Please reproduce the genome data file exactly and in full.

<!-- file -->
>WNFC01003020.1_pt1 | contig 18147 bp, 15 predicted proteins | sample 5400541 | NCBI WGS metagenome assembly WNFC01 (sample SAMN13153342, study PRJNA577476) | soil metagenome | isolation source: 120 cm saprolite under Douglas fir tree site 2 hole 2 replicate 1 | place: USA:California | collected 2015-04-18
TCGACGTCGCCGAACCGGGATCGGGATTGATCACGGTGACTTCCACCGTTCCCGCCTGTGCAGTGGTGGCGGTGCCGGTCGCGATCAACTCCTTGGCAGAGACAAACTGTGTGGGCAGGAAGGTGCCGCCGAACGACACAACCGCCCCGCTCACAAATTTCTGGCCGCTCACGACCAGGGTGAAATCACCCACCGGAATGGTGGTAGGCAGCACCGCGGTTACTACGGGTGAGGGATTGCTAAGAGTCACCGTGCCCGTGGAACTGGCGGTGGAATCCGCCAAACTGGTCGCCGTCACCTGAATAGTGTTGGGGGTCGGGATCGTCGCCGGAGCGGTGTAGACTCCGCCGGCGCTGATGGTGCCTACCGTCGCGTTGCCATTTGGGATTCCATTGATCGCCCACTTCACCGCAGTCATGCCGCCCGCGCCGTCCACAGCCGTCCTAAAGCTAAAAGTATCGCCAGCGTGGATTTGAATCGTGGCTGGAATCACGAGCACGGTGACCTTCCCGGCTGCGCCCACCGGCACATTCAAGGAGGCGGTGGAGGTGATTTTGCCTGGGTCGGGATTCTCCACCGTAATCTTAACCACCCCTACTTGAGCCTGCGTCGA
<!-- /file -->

>WNFC01003020.1_pt1 | contig 18147 bp, 15 predicted proteins | sample 5400541 | NCBI WGS metagenome assembly WNFC01 (sample SAMN13153342, study PRJNA577476) | soil metagenome | isolation source: 120 cm saprolite under Douglas fir tree site 2 hole 2 replicate 1 | place: USA:California | collected 2015-04-18
TCGACGTCGCCGAACCGGGATCGGGATTGATCACGGTGACTTCCACCGTTCCCGCCTGTGCAGTGGTGGCGGTGCCGGTCGCGATCAACTCCTTGGCAGAGACAAACTGTGTGGGCAGGAAGGTGCCGCCGAACGACACAACCGCCCCGCTCACAAATTTCTGGCCGCTCACGACCAGGGTGAAATCACCCACCGGAATGGTGGTAGGCAGCACCGCGGTTACTACGGGTGAGGGATTGCTAAGAGTCACCGTGCCCGTGGAACTGGCGGTGGAATCCGCCAAACTGGTCGCCGTCACCTGAATAGTGTTGGGGGTCGGGATCGTCGCCGGAGCGGTGTAGACTCCGCCGGCGCTGATGGTGCCTACCGTCGCGTTGCCATTTGGGATTCCATTGATCGCCCACTTCACCGCAGTCATGCCGCCCGCGCCGTCCACAGCCGTCCTAAAGCTAAAAGTATCGCCAGCGTGGATTTGAATCGTGGCTGGAATCACGAGCACGGTGACCTTCCCGGCTGCGCCCACCGGCACATTCAAGGAGGCGGTGGAGGTGATTTTGCCTGGGTCGGGATTCTCCACCGTAATCTTAACCACCCCTACTTGAGCCTGCGTCGA